“Most of these turkey hunting regulation restrictions were put into place when the only option for shot material was lead,” Zinnel said. “Once Federal began loading the popular TSS commercially and others followed, the availability of loads grew tremendously, and the hope for all states and Canadian provinces to consider updating their regulations to allow the use of TSS loads and subgauge shotguns continues to grow as well.”
The discovery of TSS changed the game with greater density and penetration energy in ballistic testing. Veteran hunters, who once found the .410 to be inadequate for turkey hunting, found the small bore scattergun to be lethal inside 40 yards with the new ammo. Companies like Apex Ammunition and Federal Ammunition began producing the loads commercially, and now Browning, Remington, Kent and others have followed suit.
It may take some time, still, for hunters to acknowledge the .410 as a turkey gun. IDNR conducted a survey of 5,000 turkey hunters (60% responded) statewide last summer and found that 49% were opposed to legalizing .410 shotguns for turkey hunting. Only 29% were in favor.
Pellet counts in Federal’s .410 load have superior numbers to No. 4 shot in 12 gauge 3½-inch and No. 5 shot in 20 gauge 3-inch shells. Federal maintains that their data shows subgauge shotguns and smaller shot sizes in TSS are now more than adequate to cleanly kill turkeys at traditional distances, and prohibiting these shot sizes and gauges is not science based any longer. Hunters who have used TSS ammo and completed Grand Slams with .410s seem to back up that assertion.
Smaller TSS shot sizes, notably No. 7, 8, 9 and 10, are non-lead and U.S. Fish and Wildlife Service certified non-toxic (waterfowl legal). Smaller gauge shotguns are obviously lighter to tote around in the woods and decrease recoil.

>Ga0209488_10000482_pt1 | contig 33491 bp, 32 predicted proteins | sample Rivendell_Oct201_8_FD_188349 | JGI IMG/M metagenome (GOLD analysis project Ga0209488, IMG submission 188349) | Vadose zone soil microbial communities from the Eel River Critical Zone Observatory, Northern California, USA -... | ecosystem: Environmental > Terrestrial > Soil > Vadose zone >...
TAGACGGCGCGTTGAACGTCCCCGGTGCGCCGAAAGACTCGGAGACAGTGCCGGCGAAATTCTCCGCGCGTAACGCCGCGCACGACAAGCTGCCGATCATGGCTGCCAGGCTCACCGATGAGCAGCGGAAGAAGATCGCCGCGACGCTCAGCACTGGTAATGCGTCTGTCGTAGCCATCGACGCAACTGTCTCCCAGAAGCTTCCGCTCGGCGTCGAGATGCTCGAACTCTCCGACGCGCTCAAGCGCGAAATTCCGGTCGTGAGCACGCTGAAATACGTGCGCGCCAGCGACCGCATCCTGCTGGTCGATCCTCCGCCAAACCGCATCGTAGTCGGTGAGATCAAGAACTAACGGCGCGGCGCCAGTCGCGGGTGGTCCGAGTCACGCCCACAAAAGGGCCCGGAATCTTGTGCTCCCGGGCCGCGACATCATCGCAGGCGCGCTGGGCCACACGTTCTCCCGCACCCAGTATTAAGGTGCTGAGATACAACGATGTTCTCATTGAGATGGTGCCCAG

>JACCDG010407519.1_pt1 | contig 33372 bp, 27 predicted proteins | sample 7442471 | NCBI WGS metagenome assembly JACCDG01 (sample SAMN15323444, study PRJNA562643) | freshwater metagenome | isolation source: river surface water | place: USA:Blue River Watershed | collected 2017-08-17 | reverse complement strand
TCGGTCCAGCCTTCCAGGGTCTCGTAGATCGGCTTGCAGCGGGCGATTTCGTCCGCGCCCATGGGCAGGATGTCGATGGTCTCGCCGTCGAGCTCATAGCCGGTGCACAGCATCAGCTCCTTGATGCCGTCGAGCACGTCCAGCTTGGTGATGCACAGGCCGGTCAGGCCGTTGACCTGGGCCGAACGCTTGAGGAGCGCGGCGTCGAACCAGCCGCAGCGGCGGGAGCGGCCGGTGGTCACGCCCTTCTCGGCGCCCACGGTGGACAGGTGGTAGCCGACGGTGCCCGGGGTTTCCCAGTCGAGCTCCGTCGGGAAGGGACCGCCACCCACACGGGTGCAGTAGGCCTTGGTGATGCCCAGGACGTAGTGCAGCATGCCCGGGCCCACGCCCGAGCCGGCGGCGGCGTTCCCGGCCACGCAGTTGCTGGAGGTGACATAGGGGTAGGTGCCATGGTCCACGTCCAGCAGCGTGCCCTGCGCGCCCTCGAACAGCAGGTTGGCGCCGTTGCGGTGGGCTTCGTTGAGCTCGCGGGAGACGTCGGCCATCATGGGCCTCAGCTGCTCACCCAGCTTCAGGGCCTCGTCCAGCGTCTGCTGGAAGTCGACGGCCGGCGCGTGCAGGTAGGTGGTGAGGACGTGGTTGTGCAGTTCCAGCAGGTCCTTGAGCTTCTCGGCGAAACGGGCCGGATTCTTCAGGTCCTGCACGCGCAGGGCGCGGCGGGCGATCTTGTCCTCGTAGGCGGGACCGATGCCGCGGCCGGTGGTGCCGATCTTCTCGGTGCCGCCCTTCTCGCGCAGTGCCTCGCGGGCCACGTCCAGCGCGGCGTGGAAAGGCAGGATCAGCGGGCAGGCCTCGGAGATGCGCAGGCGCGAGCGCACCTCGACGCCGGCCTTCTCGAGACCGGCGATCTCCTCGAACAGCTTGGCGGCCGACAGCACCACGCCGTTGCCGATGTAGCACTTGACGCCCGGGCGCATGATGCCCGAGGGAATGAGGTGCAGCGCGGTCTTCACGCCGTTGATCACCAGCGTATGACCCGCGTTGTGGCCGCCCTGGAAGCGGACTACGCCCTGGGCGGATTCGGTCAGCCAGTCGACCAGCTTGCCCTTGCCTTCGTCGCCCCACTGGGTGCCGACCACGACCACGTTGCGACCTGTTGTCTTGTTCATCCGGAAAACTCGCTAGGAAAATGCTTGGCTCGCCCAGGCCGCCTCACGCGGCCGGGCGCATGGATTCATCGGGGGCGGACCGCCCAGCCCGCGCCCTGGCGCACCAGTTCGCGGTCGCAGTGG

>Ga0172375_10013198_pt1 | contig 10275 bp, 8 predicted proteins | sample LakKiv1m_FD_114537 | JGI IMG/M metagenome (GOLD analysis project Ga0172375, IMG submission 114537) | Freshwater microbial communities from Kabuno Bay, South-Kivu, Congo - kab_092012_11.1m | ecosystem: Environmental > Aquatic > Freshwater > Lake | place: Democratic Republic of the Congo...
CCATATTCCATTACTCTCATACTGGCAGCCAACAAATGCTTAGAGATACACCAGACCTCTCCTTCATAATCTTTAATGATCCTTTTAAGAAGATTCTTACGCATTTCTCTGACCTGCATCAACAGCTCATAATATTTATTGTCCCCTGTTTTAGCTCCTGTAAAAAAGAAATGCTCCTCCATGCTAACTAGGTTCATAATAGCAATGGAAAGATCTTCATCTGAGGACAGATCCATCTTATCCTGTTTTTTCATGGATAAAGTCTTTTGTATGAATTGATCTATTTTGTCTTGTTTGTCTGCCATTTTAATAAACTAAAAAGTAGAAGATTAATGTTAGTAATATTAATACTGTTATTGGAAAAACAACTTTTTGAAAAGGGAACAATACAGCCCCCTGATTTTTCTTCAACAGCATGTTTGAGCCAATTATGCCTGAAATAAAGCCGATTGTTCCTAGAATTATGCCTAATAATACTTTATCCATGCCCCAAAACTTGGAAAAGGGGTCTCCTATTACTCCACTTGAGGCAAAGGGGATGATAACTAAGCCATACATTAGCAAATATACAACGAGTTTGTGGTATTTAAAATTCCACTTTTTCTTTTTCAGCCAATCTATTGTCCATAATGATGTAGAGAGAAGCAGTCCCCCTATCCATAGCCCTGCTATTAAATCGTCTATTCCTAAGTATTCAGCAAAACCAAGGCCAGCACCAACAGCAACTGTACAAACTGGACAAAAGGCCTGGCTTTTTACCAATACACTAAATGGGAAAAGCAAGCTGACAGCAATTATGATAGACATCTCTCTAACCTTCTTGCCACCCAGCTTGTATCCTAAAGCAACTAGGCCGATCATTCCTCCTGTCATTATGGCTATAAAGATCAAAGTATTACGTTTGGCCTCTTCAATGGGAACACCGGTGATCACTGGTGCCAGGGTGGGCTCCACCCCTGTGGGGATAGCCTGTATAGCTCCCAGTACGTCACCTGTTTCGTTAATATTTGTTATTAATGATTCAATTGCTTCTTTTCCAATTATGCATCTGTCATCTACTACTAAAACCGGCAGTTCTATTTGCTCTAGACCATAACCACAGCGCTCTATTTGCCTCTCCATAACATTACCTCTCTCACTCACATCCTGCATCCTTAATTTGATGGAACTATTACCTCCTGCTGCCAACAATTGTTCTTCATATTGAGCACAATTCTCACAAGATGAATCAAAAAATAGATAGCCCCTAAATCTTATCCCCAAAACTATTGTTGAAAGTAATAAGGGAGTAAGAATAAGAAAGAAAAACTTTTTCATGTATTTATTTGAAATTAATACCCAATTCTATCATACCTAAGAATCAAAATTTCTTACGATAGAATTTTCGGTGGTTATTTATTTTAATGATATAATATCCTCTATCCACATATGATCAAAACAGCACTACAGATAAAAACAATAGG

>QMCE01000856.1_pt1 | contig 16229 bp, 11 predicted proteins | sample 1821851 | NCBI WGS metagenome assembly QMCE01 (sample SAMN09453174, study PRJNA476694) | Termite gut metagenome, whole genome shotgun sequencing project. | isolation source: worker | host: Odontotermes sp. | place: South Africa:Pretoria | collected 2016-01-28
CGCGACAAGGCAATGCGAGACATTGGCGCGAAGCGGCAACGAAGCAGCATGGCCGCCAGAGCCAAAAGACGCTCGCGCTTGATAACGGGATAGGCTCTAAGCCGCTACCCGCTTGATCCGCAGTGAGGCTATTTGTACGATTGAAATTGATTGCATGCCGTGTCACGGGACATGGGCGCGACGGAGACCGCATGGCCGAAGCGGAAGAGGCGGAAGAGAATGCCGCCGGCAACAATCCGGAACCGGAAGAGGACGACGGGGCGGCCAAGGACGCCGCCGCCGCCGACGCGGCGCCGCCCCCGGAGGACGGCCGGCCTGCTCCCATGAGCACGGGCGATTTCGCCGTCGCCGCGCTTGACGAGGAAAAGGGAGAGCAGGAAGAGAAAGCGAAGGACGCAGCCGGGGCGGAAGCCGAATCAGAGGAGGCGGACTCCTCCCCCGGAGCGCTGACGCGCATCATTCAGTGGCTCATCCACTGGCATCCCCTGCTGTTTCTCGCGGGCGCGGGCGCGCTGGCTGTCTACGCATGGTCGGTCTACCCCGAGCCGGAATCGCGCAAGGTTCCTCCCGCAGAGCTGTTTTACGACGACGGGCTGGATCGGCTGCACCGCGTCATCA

COST VS. PERFORMANCE
There are some downsides to TSS. The more dense shot, improved penetration and other factors come at a cost. TSS shells run about $10 per, as opposed to $2 to $4 per shell that lead fetches. The improved velocity loss (right at 800 fps at 50 yards for TSS vs. 600 fps for lead No. 5s) also tempts hunters to take longer shots, which is not advocated in turkey hunting and may take away from the challenge of calling a gobbler in close. Also, as shot distances increase and target identification becomes murkier, hunter safety becomes a growing concern.
Of course, these points can, and have, been argued. Hunters attribute the added cost to wanting the best available ammunition in the field. Federal’s 3RD Degree is an alternative, with a mix of 40% TSS No. 7 shot and 60% No. 5 and 6 lead shot, at about $5 per shell. The added velocity and penetration at longer distances can also keep hunters who misjudge distance from wounding birds (estimating a 35-yard shot that is actually 45).
All of this is up to the individual hunter, but states are continuing to examine if their laws meet the current technology available. It’s certainly a discussion worth having for the remaining states that prohibit smaller shot sizes and subgauges.